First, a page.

Kidney Pancreas Transplant
Banner Good Samaritan Transplant Services has a team dedicated to providing the best care available to patients requiring a kidney-pancreas transplant. Our team includes transplant surgeons, nephrologists (physicians specializing in kidney disease), nurse practitioners, transplant nurse coordinators, social workers, nutritionists, financial counselors, and pharmacists.
Many people with Type 1 Diabetes face the possibility of kidney failure. Banner Good Samaritan Transplant Services performs kidney/pancreas transplant surgeries that eliminate the patient’s need for daily insulin injections. This operation transplants a kidney and a pancreas at the same time.
- Patients who benefit
- How do I get on the transplant list?
- What can I expect when I have the surgery?
- What can I expect during the hospitalization?
- Our pledge to you
Patients who benefit
Those between the ages of 18 and 55, who have kidney failure and Type 1 Diabetes, formerly called Juvenile Diabetes, may qualify for a kidney-pancreas transplant. In these patients, the pancreas does not make any insulin at all.
With Type 2 Diabetes, also known as Adult Onset Diabetes, the pancreas still makes some insulin but the body is not able to use it effectively. A person with Type 2 Diabetes will still need the person to take insulin and will not benefit from a pancreas transplant.
How do I get on the transplant list?
The transplant team thoroughly evaluates potential recipients referred by the patient’s nephrologist or diabetes doctor. The evaluation can can identify potential medical problems and determine whether transplantation is truly in the best interest of the patient. The outpatient evaluation takes two or three days. Results are reviewed by kidney transplant team members.
If accepted for transplantation, the patient is listed with the United Network for Organ Sharing (UNOS), the national computerized waiting list that matches transplanted recipients with available organs. Patients are prioritized on the waiting list based on waiting time, compatibility between donor and recipient blood types and HLA testing. The average wait time is two to three years. Patients and families can take advantage of the many resources available to them during this waiting period, including transplant education and support groups.
What can I expect when I have the surgery?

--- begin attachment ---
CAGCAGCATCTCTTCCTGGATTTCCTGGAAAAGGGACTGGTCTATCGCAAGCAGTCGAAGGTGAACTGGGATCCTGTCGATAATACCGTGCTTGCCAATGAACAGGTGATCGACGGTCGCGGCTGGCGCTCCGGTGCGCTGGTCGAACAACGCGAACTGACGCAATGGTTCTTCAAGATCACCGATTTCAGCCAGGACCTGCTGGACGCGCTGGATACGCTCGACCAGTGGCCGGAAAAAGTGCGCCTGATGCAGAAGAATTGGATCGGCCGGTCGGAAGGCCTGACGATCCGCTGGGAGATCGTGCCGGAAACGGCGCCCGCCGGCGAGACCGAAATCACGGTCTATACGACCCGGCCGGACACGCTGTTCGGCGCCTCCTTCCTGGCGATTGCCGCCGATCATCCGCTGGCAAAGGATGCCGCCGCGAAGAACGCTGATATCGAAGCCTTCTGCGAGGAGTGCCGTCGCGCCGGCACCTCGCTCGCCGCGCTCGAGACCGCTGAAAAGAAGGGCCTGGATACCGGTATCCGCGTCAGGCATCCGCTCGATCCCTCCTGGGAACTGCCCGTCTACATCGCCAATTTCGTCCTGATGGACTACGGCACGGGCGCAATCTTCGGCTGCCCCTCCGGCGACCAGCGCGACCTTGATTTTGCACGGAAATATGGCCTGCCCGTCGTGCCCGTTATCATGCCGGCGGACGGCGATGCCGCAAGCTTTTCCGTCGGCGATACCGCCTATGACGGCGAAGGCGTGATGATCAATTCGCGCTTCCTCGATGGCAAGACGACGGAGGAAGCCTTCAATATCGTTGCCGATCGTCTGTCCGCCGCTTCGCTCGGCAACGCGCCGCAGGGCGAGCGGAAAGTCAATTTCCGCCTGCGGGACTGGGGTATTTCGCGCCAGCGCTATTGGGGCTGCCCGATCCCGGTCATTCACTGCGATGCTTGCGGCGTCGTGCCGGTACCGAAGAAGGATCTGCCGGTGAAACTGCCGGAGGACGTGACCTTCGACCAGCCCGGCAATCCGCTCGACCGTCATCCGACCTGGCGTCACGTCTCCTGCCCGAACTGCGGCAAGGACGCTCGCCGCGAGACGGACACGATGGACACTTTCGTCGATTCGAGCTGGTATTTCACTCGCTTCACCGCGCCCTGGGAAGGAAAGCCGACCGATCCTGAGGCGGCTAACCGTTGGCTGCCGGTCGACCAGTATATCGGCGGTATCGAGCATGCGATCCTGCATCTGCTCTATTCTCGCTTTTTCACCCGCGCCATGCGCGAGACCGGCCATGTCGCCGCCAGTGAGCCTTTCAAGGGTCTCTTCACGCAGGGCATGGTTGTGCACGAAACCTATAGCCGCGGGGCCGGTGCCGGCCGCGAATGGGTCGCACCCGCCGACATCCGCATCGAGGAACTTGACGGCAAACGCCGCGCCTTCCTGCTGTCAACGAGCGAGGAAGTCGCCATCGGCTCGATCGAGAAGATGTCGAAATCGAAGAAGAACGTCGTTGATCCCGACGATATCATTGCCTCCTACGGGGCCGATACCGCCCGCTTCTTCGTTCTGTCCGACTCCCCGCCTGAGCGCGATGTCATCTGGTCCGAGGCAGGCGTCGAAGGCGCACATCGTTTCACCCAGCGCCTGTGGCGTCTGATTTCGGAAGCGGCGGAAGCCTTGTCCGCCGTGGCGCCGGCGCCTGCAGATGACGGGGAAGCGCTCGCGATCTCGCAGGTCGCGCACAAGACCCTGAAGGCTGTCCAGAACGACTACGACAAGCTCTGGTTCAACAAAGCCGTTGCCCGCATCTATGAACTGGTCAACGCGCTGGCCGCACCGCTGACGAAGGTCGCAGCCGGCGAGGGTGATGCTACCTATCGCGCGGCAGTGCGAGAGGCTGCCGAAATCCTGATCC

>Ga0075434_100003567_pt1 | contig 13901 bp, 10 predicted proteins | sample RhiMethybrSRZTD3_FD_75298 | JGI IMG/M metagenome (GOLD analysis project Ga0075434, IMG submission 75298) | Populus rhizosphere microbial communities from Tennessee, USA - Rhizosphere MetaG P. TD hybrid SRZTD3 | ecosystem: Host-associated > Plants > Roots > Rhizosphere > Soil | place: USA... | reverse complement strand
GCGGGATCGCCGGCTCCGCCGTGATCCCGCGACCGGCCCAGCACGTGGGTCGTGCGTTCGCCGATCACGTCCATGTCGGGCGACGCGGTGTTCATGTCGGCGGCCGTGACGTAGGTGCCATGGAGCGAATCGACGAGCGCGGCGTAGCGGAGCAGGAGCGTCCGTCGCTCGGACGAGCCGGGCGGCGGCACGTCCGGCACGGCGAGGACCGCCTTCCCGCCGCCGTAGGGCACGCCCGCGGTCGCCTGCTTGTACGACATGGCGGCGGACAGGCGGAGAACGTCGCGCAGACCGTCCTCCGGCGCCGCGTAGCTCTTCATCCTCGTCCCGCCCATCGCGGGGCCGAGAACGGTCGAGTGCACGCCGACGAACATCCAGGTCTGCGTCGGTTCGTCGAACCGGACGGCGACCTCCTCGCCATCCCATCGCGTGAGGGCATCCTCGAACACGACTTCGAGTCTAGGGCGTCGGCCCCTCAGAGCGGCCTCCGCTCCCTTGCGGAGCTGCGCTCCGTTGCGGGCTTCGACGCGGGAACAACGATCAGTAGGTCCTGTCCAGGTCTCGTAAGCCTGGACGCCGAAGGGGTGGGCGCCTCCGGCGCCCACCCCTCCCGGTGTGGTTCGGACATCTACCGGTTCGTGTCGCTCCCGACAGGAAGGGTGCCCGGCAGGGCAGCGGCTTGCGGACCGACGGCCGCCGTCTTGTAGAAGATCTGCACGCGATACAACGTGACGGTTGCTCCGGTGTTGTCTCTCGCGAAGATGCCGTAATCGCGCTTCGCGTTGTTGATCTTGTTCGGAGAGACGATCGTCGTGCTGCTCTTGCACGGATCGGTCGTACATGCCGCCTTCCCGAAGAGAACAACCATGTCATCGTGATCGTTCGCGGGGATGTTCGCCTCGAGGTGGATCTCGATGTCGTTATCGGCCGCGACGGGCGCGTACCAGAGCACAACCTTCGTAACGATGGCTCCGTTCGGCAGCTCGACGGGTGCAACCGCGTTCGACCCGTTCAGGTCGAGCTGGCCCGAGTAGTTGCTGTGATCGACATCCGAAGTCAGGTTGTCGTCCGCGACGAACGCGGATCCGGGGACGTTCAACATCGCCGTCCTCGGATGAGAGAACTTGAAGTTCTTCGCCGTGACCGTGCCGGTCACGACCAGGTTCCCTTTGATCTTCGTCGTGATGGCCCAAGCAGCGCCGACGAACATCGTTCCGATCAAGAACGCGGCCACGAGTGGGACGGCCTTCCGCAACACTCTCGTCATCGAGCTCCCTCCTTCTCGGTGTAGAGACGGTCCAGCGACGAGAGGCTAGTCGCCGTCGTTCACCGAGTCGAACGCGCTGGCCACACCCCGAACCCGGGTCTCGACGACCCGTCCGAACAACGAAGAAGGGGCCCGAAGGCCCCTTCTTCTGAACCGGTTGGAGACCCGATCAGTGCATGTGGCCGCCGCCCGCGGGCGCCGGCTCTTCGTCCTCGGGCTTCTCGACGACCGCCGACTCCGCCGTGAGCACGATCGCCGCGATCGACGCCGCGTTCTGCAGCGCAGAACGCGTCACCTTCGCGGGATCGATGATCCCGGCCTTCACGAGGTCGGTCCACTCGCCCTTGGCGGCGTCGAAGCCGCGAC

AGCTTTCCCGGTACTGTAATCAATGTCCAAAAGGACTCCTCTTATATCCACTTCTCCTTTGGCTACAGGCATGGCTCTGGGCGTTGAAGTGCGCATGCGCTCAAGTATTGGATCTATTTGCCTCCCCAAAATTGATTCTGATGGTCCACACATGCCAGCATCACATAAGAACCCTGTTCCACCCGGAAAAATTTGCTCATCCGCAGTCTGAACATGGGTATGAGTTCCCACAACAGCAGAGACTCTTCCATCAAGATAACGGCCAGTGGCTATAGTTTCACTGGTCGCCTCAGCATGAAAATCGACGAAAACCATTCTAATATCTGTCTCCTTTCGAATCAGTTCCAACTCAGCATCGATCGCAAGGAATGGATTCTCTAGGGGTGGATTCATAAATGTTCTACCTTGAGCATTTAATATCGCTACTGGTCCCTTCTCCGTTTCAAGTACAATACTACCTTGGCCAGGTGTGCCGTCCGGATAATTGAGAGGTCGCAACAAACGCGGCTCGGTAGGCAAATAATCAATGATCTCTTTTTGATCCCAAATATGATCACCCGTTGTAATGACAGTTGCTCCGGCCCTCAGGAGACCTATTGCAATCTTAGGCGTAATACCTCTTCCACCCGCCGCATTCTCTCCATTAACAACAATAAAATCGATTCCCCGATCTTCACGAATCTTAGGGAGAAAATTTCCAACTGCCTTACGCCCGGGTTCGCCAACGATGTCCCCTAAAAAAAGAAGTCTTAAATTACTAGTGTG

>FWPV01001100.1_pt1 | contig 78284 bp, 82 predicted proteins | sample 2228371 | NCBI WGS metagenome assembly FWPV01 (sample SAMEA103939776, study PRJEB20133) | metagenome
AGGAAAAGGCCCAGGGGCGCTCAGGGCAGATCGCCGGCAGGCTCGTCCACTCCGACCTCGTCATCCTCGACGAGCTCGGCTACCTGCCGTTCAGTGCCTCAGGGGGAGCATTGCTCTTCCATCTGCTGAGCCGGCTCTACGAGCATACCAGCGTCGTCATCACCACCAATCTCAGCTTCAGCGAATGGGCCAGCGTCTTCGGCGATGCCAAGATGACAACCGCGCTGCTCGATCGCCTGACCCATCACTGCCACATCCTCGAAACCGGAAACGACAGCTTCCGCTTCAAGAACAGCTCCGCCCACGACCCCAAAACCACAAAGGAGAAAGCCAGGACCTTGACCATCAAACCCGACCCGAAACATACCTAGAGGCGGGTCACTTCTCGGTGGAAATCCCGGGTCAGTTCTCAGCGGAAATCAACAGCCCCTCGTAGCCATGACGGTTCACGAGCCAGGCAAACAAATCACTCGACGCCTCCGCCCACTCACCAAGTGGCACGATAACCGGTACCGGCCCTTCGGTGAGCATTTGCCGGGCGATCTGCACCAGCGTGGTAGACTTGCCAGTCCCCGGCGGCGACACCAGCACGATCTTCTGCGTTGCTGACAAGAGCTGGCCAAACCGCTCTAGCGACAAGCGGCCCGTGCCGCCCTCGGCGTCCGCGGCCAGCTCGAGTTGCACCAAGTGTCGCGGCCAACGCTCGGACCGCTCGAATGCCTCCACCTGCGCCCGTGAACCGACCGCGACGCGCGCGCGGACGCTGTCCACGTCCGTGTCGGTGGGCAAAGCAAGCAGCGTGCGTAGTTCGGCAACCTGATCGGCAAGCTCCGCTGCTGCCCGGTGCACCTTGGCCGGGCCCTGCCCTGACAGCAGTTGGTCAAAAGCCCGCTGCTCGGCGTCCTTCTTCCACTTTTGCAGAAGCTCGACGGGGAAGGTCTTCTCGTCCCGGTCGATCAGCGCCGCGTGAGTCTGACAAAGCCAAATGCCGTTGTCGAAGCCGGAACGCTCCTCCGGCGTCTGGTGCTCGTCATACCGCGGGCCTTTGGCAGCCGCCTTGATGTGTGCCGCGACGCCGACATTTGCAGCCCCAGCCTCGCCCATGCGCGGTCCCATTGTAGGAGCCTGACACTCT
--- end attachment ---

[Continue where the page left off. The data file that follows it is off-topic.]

When a donor has been identified, the kidney-pancreas transplant patient is admitted to Banner Good Samaritan Medical Center for the transplant surgery. This operation takes between five and seven hours. The pancreas is placed on one side of the lower abdomen and the kidney is placed on the opposite side. The pancreas is connected to the bowel to drain the digestive enzymes into ythe bowel. All of this is done through a single incision.
What can I expect during the hospitalization?
The usual hospital stay is five to seven days. The transplant recipient is helped by experienced staff members to learn about the immuno-suppressive medications needed to prevent rejection; nutrition; coping strategies; and daily care following discharge.
Transplant recipients will continue to be monitored at the transplant clinic following discharge from the hospital.
Statistics from the U.S. Scientific Registry of Transplant Recipients Data show our overall kidney graft survival is 100 percent in 2008; compared with the national average of 92.6 percent. For pancreas our 2008 survival rates was 95.83 percent compared with the sational average of 85.01 percent.
Our pledge to you
A kidney/pancreas transplant is an exciting, positive event in the life of a person with diabetes and kidney failure. It is also an emotional time that requires patience, hard work, understanding and commitment to help it be a success. We pledge to do our part by helping you in every way possible, before, during and after the surgery.
If you any more questions regarding kidney/pancreas transplants at Banner Good Samaritan Transplant Services, please contact us at at (602) 251-2700 or toll-free at 1 (800) 554-1923; by fax at (602) 251-2750; or by e-mail.